Giving away some definite trade secrets, Oliver told me that, in common with most festivals, they will only know when they sell the last 10% of tickets whether this year will run at a profit or loss, and even then a huge amount depends on the weather, which might make people decide to cancel travel plans at the last minute. The fact that, like the Eavis’, they own the farm, means that they’re in it for the long haul. I asked Oliver exactly why he puts himself through what has by now become a full-time job, and he was pretty clear that like most entrepreneurs, he simply gets a huge kick out of being his own boss. He is also hugely motivated by the great feedback that they get, and things like those Festival awards that we mentioned. He talked about last year, when they had a birds of prey demonstration, something typical of their festival if not of others, saying “when that first kestrel went up in the air, everyone looked up, there was a sharp intake of breath, and that’s when I thought – YES, we’ve nailed it”. There’s a couple of London promoter’s that I won’t name who could do with learning from this take on affairs.

I make no apologies for the fact that we spent a fair amount of the interview talking about business. I will be equally honest that what attracted me to Deer Shed (yes, I will be there) is absolutely none of the above. I don’t have kids of that age. The idea of sharing a field with maybe 1500 pre-teenagers would otherwise have given me the shudders, but if the upside is a distinct lack of drunk lads falling over my tent in the middle of the night, that’s fine by me. Without sounding like a total geek, in a UK summer when there must be over 100 viable options, what attracted me to this particular festival is purely and simply the lineup. Villagers, Los Campesinos, Saint Etienne, for heaven’s sake they’ve even got School Of Seven Bells. That’s what made my ears prick up, and then when you see some of the exciting newer home-grown bands halfway down the poster, names such as Beth Jeans Houghton, or Dutch Uncles who were so very impressive at this year’s SXSW, it just gets better. With all due respect though to the British bands on the list, Oliver says that it was when they secured SVIIB that he felt they’d “made it”. He himself is particularly excited about the Janice Graham Band, and busy though the weekend will be for him and Kate, that’s probably the one he will insist on making time for. He is careful though to recognise mass appeal too, saying “if you made it too fussy, it probably just wouldn’t work”.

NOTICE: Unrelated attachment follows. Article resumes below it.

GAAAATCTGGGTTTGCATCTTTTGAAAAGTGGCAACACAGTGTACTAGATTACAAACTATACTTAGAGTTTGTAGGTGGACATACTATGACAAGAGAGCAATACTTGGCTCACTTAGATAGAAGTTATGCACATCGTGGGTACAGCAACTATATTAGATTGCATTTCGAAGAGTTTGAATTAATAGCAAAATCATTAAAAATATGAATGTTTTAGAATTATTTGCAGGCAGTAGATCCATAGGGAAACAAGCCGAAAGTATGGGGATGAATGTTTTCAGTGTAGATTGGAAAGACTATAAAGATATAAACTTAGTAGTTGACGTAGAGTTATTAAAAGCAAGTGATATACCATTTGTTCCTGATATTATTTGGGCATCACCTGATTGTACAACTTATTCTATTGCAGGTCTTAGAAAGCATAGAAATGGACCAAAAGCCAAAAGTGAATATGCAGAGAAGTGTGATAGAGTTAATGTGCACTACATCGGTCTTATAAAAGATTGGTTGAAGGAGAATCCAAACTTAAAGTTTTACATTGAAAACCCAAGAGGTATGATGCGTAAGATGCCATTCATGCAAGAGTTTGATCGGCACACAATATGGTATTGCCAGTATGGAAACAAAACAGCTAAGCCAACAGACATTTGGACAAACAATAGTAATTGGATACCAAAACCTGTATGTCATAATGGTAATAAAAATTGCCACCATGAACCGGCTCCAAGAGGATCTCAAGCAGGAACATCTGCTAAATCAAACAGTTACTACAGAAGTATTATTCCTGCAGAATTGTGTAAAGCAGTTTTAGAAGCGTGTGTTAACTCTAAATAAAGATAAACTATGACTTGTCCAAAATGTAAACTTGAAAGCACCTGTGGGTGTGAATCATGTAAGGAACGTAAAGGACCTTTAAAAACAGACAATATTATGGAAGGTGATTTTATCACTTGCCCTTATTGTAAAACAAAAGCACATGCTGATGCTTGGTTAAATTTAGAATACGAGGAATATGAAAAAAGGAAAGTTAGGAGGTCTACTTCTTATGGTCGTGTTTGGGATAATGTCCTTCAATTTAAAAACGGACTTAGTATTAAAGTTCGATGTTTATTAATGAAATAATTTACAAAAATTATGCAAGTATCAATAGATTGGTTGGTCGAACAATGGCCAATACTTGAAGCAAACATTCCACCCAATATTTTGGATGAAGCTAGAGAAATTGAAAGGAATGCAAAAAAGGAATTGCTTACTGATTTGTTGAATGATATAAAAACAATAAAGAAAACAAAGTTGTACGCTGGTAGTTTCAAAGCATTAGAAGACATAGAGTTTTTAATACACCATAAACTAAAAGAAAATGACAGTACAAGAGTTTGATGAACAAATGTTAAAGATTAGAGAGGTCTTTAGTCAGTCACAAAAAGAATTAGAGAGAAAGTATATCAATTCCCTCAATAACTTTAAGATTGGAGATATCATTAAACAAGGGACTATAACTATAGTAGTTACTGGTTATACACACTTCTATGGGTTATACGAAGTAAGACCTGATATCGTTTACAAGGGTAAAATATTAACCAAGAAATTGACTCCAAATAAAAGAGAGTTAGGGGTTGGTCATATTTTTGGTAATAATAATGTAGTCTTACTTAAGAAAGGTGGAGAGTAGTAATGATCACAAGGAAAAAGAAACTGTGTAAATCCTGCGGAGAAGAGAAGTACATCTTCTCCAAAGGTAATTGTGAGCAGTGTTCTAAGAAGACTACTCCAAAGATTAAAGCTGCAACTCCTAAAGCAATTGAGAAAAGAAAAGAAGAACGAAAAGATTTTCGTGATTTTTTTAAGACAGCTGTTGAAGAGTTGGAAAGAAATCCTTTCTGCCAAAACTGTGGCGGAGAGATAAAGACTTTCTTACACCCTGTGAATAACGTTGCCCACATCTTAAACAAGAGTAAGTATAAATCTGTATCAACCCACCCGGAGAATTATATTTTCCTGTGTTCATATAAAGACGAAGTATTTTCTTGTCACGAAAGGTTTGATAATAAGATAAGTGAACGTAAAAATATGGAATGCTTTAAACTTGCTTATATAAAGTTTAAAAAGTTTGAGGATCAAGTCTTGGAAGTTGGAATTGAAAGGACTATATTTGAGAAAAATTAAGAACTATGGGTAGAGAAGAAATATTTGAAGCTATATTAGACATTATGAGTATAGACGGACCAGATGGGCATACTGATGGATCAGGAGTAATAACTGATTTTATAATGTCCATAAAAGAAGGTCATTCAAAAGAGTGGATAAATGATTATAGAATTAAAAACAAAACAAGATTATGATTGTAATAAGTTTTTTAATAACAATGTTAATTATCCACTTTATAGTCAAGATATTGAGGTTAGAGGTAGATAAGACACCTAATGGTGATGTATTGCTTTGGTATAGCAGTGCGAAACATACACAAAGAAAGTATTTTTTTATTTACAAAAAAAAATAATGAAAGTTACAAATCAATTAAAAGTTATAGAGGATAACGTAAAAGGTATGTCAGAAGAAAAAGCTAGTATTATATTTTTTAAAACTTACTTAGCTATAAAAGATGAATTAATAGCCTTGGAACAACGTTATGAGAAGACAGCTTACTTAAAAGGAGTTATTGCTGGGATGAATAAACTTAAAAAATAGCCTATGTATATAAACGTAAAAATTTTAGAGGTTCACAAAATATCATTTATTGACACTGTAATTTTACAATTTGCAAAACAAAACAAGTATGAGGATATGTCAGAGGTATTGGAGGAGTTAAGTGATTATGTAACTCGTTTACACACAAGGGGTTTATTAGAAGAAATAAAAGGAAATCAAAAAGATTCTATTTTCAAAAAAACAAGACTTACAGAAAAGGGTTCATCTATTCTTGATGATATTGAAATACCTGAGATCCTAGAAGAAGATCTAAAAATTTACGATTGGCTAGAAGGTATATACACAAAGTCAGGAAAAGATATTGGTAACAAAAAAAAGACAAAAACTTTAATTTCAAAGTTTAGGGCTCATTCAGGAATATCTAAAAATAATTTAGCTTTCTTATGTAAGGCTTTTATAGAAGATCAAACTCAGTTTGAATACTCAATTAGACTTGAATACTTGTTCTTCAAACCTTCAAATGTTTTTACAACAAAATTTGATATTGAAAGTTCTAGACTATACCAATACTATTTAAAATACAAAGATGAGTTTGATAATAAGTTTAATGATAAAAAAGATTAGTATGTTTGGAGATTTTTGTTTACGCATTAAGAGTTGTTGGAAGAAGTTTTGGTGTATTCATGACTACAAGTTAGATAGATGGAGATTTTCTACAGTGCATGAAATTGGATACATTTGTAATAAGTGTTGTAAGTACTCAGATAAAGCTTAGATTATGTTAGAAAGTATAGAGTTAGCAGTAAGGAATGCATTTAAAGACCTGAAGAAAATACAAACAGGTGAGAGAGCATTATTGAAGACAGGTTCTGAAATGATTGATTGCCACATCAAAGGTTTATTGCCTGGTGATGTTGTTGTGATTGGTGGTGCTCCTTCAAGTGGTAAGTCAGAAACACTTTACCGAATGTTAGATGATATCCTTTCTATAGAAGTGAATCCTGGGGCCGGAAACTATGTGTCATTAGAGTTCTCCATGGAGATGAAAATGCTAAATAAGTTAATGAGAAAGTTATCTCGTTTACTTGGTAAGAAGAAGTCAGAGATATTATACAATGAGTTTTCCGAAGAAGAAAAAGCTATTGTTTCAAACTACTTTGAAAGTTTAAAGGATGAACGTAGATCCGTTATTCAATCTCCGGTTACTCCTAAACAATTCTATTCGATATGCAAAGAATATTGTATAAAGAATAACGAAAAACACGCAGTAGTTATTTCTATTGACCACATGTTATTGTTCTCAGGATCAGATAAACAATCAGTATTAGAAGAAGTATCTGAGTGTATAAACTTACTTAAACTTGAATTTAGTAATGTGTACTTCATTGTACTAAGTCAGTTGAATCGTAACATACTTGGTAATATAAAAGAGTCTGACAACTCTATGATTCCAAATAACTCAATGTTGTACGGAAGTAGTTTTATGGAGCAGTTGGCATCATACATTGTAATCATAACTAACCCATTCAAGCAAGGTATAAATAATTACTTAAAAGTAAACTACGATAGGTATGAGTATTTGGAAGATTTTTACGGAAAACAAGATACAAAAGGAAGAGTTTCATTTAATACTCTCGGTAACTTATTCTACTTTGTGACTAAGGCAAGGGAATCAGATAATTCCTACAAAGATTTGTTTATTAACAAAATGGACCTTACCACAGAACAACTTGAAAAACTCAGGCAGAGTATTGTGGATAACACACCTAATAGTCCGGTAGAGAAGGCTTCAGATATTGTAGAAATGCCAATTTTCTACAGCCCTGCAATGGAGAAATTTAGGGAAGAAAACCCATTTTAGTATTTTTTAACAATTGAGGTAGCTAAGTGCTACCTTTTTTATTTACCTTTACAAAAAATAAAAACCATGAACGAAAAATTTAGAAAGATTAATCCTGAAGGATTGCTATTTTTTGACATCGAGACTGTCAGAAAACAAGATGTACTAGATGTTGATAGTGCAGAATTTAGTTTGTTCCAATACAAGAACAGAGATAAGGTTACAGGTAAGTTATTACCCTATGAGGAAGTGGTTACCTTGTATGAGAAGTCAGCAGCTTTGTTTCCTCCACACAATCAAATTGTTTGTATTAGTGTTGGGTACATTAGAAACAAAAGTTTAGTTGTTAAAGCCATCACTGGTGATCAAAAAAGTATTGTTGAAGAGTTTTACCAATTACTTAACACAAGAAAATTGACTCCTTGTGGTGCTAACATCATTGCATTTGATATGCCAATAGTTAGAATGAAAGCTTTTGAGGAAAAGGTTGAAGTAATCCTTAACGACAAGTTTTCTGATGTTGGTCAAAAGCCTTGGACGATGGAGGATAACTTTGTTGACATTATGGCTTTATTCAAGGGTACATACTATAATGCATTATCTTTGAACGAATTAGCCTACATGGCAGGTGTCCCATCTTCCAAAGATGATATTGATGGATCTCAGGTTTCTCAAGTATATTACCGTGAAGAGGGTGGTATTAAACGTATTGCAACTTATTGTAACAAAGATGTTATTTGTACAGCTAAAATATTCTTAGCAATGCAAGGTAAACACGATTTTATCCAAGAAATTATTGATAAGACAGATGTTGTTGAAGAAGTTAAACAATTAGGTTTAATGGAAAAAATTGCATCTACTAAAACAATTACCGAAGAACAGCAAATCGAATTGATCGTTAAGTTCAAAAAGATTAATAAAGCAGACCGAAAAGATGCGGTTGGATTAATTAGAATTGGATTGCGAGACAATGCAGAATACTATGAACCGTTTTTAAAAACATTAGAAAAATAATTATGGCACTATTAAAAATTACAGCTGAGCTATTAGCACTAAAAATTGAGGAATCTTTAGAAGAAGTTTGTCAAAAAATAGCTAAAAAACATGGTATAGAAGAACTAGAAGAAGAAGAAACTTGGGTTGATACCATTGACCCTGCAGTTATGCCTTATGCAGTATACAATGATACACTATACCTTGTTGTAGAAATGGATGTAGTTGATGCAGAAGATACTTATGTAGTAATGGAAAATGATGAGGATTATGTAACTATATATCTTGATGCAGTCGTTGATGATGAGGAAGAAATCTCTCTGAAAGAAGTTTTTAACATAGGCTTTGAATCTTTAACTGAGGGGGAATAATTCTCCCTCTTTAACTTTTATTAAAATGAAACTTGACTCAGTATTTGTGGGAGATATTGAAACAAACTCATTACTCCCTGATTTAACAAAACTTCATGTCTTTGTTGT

Deer Shed band performance

He and Kate both have a background in music industry. Oliver has probably seen more than most, having himself played at Glastonbury in ’98 as part of briefly semi-famous and now defunct Sun House. He describes Glasto that year as a bloody affair, atrocious weather, knee deep mud, ill-fitting Wellington boots and not sitting down all weekend. It’s perhaps no wonder that following the band’s demise, he stayed in the business, but in the more comfortable area of web design.

The ‘biz’ has always been Kate’s livelihood too, in her case handling some of the admin and finance side for bands. They relocated from London to Yorkshire a couple of years ago but the connections remain. They are perfectly upfront and realistic that being known in the trade has helped them to steal a march here and there, to build confidence with band’s agents, and Oliver credits this with their ability to secure American bands such as SVIIB. There are also well keyed into the ways of the business, deals such as the one he was offered in an earlier year. Without naming names, it was something like “…you can have such-and-such band that you want but only if you also take my other band…” – actually quite a common practice amongst agents and promoters.

It’s pretty clear then that they’ve got a definite vision. It might just be that Kate and Oliver happen to be on the same wavelength as me musically, in which case I’ll accept the happy coincidence. Even if that is the case, it’s got a good chance of working – I see enough of the same faces in the front couple of rows of the gigs that I go to to realise that much as I revel in my eclecticism, my tastes are not unique. If I hadn’t given it too much thought, the idea of that many kids on site would have given me the heebee-jeebees, but once you see the bigger picture, and the trade-offs in terms of a more mature and less rowdy experience, it starts to sound like a damn good plan. Role on July 20th, let’s hope for decent weather in Thirsk, and who knows I might come back with a sun tan in between watching Los Camps and SVIIB. Either way, we’ll be bringing you a full report.

Deer Shed 3 A4 Monsters Poster1


God is in the TV is an online music and culture fanzine founded in Cardiff by the editor Bill Cummings in 2003. GIITTV Bill has developed the site with the aid of a team of sub-editors and writers from across Britain, covering a wide range of music from unsigned and independent artists to major releases.